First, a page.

The Making of “Itzá”: Rios de la Luz on Writing “A Survivor’s Magic Spell”


The short stories in Rios de la Luz‘s debut collection, The Pulse Between Dimensions and the Desert, effortlessly shifted from head-spinning visions of the uncanny to stark emotional realism and back again, leaving the reader utterly disarmed along the way. Her new novella Itzá fulfills and expands on the promise of that collection, telling a story of several generations of a family that encompasses everything from the transcendence of magic to the everyday horrors that people are capable of. I talked with de la Luz about the origins of this new book, its complex structure, and more. 

Itzá encompasses surreal scenes of transcendence and magic alongside emotionally harrowing scenes of its characters enduring awful things. How did you find the right balance of the two for this work?

I wanted to write a survivor’s story. A survivor’s magic spell. I am a survivor of sexual abuse. The abuse happened during my childhood and it follows me, it latches on. It takes years and years to feel like your own body belongs to you. I am 30 now, it has taken me decades. It takes years to convince yourself that it wasn’t your fault. You carry the burden because perpetrators have the luxury of forgetting or denying what has been done. We live under a patriarchal construct where men can sexually assault or molest and children are not believed. Sometimes, these men are even protected. I have witnessed this in my own family and I have heard similar stories from close friends and acquaintances. I did not want to go into explicit detail of what the perpetrator (the Fake Father) did in Itzá because I didn’t want to give him that power. I wanted Marisol’s imagination and magical abilities to be so powerful, she could transport herself into portal after portal as a survival mechanism. I wanted to write scenes that were brutal, but not go into the physicality of the trauma. I wanted to show Marisol’s response and the intensity of the experience so a reader could feel it in their gut and in their head. I found balance by giving most of the power to Marisol.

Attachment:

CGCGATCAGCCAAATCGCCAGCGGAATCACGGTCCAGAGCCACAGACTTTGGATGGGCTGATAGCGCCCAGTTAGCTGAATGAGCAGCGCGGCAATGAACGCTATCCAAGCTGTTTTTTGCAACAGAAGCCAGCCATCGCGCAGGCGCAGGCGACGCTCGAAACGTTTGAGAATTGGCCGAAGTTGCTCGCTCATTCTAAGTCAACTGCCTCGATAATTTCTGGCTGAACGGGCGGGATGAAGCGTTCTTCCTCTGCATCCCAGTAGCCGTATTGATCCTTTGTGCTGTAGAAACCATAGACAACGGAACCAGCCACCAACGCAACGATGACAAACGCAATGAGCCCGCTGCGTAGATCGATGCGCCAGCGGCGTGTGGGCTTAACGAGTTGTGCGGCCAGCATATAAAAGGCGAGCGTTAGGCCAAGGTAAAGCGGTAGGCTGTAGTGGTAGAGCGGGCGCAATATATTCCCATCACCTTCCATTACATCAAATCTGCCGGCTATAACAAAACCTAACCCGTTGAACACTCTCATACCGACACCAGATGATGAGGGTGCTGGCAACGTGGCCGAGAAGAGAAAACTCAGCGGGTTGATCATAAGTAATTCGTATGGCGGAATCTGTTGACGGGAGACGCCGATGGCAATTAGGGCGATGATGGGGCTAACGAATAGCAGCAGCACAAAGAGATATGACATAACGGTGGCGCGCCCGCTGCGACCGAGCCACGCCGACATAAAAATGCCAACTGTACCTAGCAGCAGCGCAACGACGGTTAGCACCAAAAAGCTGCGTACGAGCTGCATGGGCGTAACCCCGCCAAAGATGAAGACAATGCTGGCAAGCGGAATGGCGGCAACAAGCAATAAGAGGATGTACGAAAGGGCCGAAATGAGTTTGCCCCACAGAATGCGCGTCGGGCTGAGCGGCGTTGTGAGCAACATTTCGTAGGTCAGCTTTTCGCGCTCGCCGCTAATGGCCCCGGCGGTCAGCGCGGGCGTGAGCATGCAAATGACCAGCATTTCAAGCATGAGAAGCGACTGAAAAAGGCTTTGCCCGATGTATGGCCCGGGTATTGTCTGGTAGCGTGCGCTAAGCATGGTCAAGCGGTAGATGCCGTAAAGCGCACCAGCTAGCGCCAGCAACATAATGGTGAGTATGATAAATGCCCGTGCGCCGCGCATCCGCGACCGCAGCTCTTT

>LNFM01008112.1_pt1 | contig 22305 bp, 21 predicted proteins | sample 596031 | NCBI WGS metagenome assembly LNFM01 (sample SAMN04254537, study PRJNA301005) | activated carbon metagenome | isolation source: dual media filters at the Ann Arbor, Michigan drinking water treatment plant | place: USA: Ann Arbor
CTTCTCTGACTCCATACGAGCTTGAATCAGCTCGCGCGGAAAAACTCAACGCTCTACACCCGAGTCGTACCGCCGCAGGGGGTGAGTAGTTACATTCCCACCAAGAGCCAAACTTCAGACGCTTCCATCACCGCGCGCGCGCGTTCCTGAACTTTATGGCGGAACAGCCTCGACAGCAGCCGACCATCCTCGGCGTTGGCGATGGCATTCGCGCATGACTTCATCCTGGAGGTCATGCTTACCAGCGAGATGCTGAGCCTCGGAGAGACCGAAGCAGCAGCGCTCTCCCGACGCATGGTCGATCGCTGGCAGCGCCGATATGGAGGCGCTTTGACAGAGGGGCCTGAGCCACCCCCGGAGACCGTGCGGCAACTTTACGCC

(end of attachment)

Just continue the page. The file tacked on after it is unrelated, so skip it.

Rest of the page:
Different scenes in Itzá are written using the first, second, and third person. In the process of writing this, when did you decide to use that approach? What about this particular story makes that the right way to tell it?

Itzá‘s timeline is fragmented because when someone is healing from trauma, it’s not linear at all. There are days when you feel as though you are not even in your own body, there are days where you go into blank dazes and you can’t quite get a grasp of reality around you. I wrote scenes this way so Marisol could distance herself from certain parts when she needed to and when she didn’t want to tell the story herself, she didn’t have to.

What was the most challenging aspect of writing Itzá for you?

The most challenging aspect of writing Itzá was convincing myself it was a story worth telling (thanks, imposter syndrome) and having to revisit certain traumatic memories from my childhood.

There’s a moment near the end of Itzá where you write, “The room was a newborn and the neighborhood was determined to nurture it.” Throughout the book, a number of physical structures take on the characteristics of plants and animals. Was there a first moment for you where a building seemed less a building and more like a living thing?

As a kid, my mother moved us around countless times. I went to so many elementary schools, I can’t remember them all. We had a history of wandering. As a teen, if I couldn’t fall asleep, I used to do this mental exercise: I revisited every single house or apartment I used to live in where good memories were held. I roamed into each room and then walk into the backyard, and finally out the front door. I think certain energy stays within four walls and I used to try and recapture it within my memories. I think we leave energy imprints behind and we can recreate certain energy or cleanse negative energy out of a building depending on how it was manifested. I think there is definitely energy within buildings that can give them characteristics of living organisms and I find this fascinating and comforting at the same time.

Your first collection was released two years ago. Has Itzá been in the works since the same time as some of those stories?

Itzá started floating around in my head around January of 2016, it was separate from Pulse.

Towards the end of the book, the two sisters at the heart of it become intrigued by Korean television dramas. How did that element become a part of the novel?

I am a super fan of Korean dramas. I find comfort in the predictability, the tropes, the love triangles, the humor. I adore a good love story. I used to watch Telenovelas when I was a kid and the stories in these television shows were outrageous and captivating, almost hypnotizing. I incorporated them into Itzá because watching the same forms of entertainment creates a special bond for people. In this case, it was Araceli wanting to find a way to reconnect with her deceased great-grandmother and keep the promise of writing a drama one day that her great-grandmother could watch in the afterlife.

Follow Vol. 1 Brooklyn on TwitterFacebook, and sign up for our mailing list.